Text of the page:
Biostar M700 512GB m.2 NVMe SSD Review

Biostar looks to shake things up with its budget M700 SSD lineup. Here's our full review of the 512GB m.2 drive.

@TylerBernath
Published Thu, Feb 6 2020 11:11 AM CST   |   Updated Tue, Nov 3 2020 6:57 PM CST
Rating: 88%Manufacturer: Biostar (SS263PME35)
Biostar M700 512GB m.2 NVMe SSD Review 99 | TweakTown.com
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While Biostar isn't a big player in the SSD market, they do tend to release incremental updates to their portfolio of storage solutions on occasion. Their latest update includes both the SATA-powered S120 series that we will have in a future review and the NVMe M700, which we are looking at here today.

The M700 is targeting the value segment of the market quite aggressively by putting together a DRAM-less design with Silicon Motion's SM2263XT controller and Intel's 64-layer 3D NAND. Capacity options include a 256GB, 512GB, and 1TB model with features that include support for the NVMe 1.3 specification, as well as Host Memory Buffer (HMB) and AES 256-bit encryption.

No endurance ratings have been released for this series of drives, but we can ballpark it based on similar drives like the HP EX900 and Silicon Power P34A60 reviewed last month. Based on the rating from those two drives, the M700 should be in the range of 200TBW for the 512GB model.

The MSRP of the Biostar M700 is set at $49.99 for the 512GB model and $29.99 for the 256GB solution. You can also pick up the 1TB capacity at $94.99. Warranty is listed at three-years.

Biostar M700 512GB m.2 NVMe SSD Review 02 | TweakTown.com

The packaging is on point for the M700 with capacity listed bottom right.

Biostar M700 512GB m.2 NVMe SSD Review 03 | TweakTown.com

The back goes into more detail with a short specification list.

Biostar M700 512GB m.2 NVMe SSD Review 04 | TweakTown.com

The drive was delivered in a plastic clamshell. From here, we have a large sticker that covers the model and capacity along with the serial number.

Biostar M700 512GB m.2 NVMe SSD Review 05 | TweakTown.com

The M700 is a 2280 form factor solution. The 512GB model has four NAND flash modules with the SM2263 controller to the far right.

Biostar M700 512GB m.2 NVMe SSD Review 06 | TweakTown.com

The drive is an m.2 M keyed solution.

Biostar M700 512GB m.2 NVMe SSD Review 10 | TweakTown.com

To start testing, we once again visit CDM. The drive is at 50% fill standard for all of our testing. From here, we see 1954 MB/s read and 1651 MB/s write. 4KQ1 offers an impressive 67.9 MB/s read and 217 MB/s write.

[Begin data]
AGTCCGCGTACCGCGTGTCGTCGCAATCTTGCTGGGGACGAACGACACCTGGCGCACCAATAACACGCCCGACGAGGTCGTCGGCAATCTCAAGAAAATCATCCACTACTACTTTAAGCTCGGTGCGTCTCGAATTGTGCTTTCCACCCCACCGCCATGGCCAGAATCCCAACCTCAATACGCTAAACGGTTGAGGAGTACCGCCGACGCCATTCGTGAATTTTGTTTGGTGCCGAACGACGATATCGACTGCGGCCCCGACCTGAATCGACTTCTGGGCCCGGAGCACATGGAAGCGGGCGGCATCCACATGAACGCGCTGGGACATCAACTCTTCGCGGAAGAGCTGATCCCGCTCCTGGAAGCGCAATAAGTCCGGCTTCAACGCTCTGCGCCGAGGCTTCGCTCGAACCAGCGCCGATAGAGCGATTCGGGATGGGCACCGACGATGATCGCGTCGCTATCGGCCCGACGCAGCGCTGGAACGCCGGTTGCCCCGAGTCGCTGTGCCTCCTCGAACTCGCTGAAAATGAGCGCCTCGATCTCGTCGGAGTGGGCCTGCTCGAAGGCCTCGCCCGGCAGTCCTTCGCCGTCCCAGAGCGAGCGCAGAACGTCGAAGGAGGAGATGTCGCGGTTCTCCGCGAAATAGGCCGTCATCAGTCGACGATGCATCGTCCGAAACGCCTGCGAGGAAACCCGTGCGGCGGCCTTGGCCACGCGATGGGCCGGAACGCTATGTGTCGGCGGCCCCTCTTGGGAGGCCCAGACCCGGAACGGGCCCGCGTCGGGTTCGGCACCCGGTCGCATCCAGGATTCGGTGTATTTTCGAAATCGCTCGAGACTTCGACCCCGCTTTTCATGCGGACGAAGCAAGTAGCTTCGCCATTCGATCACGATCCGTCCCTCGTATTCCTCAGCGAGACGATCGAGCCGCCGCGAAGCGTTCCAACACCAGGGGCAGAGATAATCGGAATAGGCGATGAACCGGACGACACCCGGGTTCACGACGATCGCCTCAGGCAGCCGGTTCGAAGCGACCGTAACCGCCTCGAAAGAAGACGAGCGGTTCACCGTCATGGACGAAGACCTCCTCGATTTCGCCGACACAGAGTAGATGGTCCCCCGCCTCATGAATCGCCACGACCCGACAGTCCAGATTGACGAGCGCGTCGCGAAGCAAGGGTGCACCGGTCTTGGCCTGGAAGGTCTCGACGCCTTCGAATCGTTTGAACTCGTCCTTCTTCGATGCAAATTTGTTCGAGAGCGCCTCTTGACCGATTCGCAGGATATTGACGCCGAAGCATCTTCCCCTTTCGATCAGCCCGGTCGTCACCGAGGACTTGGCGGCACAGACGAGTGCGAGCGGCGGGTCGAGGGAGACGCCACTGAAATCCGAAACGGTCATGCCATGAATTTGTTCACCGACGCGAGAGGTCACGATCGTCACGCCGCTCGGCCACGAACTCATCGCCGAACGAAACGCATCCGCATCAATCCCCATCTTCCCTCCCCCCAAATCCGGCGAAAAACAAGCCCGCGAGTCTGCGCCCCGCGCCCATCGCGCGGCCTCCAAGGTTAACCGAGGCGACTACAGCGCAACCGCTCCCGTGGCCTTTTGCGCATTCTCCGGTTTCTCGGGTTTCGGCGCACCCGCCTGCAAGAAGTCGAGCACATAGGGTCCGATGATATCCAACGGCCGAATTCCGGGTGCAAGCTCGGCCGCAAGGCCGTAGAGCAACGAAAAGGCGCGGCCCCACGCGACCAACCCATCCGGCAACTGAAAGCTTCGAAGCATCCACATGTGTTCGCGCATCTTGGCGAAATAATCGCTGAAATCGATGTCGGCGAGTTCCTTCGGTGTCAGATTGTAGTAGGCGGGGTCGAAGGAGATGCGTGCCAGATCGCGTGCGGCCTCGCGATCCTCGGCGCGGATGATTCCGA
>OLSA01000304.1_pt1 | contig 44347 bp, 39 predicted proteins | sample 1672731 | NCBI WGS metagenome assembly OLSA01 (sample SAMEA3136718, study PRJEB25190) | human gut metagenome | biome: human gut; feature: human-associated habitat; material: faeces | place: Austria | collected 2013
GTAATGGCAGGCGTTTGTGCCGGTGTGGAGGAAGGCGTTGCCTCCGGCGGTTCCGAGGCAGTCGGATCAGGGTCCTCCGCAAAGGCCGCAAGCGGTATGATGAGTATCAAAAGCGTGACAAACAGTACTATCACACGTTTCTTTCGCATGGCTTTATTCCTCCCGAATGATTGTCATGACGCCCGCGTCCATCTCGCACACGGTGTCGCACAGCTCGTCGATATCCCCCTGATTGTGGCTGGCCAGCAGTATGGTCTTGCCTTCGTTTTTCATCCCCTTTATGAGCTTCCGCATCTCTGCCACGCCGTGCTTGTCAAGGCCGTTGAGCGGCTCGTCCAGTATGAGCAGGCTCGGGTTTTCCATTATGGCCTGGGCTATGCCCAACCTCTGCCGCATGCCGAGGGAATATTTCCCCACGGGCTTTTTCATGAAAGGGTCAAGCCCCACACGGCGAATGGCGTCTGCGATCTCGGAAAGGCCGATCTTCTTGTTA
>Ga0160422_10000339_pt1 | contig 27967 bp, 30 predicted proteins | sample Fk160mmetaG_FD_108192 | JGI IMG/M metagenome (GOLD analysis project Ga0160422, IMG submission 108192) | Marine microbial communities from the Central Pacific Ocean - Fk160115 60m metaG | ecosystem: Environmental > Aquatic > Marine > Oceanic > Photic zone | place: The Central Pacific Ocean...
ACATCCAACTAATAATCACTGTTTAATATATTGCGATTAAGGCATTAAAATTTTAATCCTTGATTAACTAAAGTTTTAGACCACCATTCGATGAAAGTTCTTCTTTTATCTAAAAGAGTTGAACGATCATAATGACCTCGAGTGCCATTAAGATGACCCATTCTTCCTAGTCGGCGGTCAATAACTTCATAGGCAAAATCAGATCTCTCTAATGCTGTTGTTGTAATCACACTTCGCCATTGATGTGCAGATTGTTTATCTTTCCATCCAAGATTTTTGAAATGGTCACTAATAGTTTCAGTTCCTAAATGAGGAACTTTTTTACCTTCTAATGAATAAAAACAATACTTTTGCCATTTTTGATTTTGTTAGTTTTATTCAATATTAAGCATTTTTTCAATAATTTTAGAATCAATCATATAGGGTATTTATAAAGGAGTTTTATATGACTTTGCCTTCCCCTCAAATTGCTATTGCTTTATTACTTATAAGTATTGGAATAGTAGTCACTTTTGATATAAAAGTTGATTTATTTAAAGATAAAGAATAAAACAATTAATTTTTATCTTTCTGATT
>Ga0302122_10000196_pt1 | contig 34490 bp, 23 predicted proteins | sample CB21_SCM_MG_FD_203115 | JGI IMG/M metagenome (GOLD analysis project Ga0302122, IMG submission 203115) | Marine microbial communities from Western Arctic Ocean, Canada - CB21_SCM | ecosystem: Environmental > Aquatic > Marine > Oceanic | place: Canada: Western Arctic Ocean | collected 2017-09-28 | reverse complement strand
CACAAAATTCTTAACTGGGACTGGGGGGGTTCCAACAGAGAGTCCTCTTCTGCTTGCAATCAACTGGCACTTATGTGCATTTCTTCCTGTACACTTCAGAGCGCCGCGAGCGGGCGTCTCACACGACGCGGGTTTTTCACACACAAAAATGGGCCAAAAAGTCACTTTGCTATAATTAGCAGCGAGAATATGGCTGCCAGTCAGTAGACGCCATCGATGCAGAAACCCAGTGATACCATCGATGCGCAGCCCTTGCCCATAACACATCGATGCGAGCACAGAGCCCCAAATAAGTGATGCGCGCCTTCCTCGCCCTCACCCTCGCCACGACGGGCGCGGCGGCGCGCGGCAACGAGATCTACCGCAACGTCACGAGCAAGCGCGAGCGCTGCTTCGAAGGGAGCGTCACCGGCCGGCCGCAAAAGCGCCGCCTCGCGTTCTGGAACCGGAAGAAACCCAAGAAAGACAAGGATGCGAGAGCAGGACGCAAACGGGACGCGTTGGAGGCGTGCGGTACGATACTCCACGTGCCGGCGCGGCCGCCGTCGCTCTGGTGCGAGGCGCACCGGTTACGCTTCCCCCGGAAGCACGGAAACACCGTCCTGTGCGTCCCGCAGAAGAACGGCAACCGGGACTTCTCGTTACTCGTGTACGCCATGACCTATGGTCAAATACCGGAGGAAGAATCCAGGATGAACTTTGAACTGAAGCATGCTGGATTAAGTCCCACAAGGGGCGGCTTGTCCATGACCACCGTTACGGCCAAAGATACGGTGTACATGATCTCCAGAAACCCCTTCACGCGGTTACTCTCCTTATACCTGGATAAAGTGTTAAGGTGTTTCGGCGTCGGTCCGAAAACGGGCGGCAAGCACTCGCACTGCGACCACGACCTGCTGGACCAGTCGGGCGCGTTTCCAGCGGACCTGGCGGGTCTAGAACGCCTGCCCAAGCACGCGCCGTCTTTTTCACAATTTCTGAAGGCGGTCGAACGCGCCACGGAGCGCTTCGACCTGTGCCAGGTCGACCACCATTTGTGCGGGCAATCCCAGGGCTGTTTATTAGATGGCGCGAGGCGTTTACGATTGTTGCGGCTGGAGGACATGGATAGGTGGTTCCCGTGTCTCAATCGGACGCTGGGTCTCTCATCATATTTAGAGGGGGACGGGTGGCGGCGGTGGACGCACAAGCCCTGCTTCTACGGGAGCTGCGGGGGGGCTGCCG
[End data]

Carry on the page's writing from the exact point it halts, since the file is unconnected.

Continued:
Biostar M700 512GB m.2 NVMe SSD Review 11 | TweakTown.com

Turning to ATTO, we see erratic write behavior from the M700, a common symptom of a DRAM-less design. Read performance, however, is quite stable and excels from 256K to 2M and again at higher file sizes 32M through 64M.

Biostar M700 512GB m.2 NVMe SSD Review 12 | TweakTown.com

PCMark10 offered 203 MB/s bandwidth and a score of 1634 for the M700 in the quick test.

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As a full system drive, the M700 brought in 268.5 MB/s bandwidth and a score of 1629.

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Price/Performance puts the M700 on top of our current charts, but this does take into account an MSRP of $49.99. If the actual price comes out any higher, it will drop below the P34A60.

Having used the M700 during testing and day to day, I can undoubtedly say this is a solid boot drive with no noticeable performance loss coming from the MP600 that the test system usually uses. Of course, drive transfers will be limited to the sequential performance of the M700, but even at that, the M700 offers four times the performance of a SATA SSD in sequential and two times in random read/write.

Speaking of performance, our sample of the M700 was able to reach close to marketing numbers with 1954 MB/s read and 1651 MB/s write. ATTO was a bit erratic for write performance due to the drive's design, but it did produce a solid read platform with the best performance coming from 256K through 2M. Our PCMark10 results gave the M700 a score of 1634 in the quick test and 1629 in full system drive. We will begin to build charts in the future for comparison between drives.

Moving into price/performance, as said previously, the M700 has taken top marks here with its excellent MSRP of $49.99. Comparable solutions include the P34A60 from Silicon Power, which has the same BOM as the M700 but comes in a bit higher at $54.99. To offset the cost, SP does include a five-year warranty with their solution while Biostar is currently offering three years on the M700.

Tyler's Test System Specifications

Performance

85%

Quality

85%

Features

85%

Value

95%

Overall

88%

The Bottom Line

Biostar's M700 is a game changing solution offering consumers a viable daily driver at 10 cents per GB.

TweakTown award
88%

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Growing up in a small farm town, tech wasn't around, unless it was in a tractor. At an early age, Tyler's parents brought home their first PC. Tyler was hooked and learned what it meant to format a HDD, spending many nights reinstalling Windows 95. Tyler's love and enthusiast nature always kept his PC nearby. Eager to get deeper into tech, he started reviewing.

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